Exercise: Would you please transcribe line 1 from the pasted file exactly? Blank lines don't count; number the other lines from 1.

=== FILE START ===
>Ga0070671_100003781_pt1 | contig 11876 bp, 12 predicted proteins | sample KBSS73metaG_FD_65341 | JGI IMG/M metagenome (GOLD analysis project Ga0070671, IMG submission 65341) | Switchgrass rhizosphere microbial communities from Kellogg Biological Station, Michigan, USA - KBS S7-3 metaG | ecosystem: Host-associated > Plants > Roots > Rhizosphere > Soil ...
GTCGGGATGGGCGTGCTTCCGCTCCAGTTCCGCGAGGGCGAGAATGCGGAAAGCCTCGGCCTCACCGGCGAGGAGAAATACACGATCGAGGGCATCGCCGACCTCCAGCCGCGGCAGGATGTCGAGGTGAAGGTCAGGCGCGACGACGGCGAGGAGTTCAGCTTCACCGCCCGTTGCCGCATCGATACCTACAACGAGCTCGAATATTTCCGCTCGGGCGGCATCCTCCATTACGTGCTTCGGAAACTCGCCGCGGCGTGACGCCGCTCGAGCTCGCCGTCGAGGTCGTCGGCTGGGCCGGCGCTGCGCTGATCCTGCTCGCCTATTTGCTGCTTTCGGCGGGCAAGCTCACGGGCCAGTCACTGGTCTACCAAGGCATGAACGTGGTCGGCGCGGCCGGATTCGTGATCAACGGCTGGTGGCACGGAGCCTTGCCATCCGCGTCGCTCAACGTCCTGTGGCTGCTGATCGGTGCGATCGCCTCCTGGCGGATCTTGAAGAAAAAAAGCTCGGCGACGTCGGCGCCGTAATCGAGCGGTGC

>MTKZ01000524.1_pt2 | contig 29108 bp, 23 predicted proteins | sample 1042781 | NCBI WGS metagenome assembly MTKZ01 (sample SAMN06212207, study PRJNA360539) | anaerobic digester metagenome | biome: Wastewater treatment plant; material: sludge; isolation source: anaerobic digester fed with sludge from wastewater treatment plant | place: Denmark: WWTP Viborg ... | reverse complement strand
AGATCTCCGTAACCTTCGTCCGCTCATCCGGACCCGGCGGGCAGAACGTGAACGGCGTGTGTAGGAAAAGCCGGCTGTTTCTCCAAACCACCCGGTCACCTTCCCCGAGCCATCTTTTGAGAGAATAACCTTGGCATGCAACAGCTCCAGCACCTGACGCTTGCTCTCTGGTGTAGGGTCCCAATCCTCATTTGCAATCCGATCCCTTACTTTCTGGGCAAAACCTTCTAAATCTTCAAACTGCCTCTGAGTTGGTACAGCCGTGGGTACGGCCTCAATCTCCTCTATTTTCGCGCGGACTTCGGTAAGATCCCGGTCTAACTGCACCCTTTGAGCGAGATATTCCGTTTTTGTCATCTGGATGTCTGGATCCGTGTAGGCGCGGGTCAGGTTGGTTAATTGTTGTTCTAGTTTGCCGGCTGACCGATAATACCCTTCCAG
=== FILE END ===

>Ga0070671_100003781_pt1 | contig 11876 bp, 12 predicted proteins | sample KBSS73metaG_FD_65341 | JGI IMG/M metagenome (GOLD analysis project Ga0070671, IMG submission 65341) | Switchgrass rhizosphere microbial communities from Kellogg Biological Station, Michigan, USA - KBS S7-3 metaG | ecosystem: Host-associated > Plants > Roots > Rhizosphere > Soil ...